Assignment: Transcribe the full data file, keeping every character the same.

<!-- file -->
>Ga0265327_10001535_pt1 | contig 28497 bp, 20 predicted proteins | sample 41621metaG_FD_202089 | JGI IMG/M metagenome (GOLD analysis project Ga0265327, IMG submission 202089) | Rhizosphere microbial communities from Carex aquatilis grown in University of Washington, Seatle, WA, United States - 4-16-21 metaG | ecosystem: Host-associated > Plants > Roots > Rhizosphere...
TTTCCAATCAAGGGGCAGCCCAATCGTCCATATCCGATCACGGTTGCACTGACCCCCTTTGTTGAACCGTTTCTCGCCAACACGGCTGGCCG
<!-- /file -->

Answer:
>Ga0265327_10001535_pt1 | contig 28497 bp, 20 predicted proteins | sample 41621metaG_FD_202089 | JGI IMG/M metagenome (GOLD analysis project Ga0265327, IMG submission 202089) | Rhizosphere microbial communities from Carex aquatilis grown in University of Washington, Seatle, WA, United States - 4-16-21 metaG | ecosystem: Host-associated > Plants > Roots > Rhizosphere...
TTTCCAATCAAGGGGCAGCCCAATCGTCCATATCCGATCACGGTTGCACTGACCCCCTTTGTTGAACCGTTTCTCGCCAACACGGCTGGCCG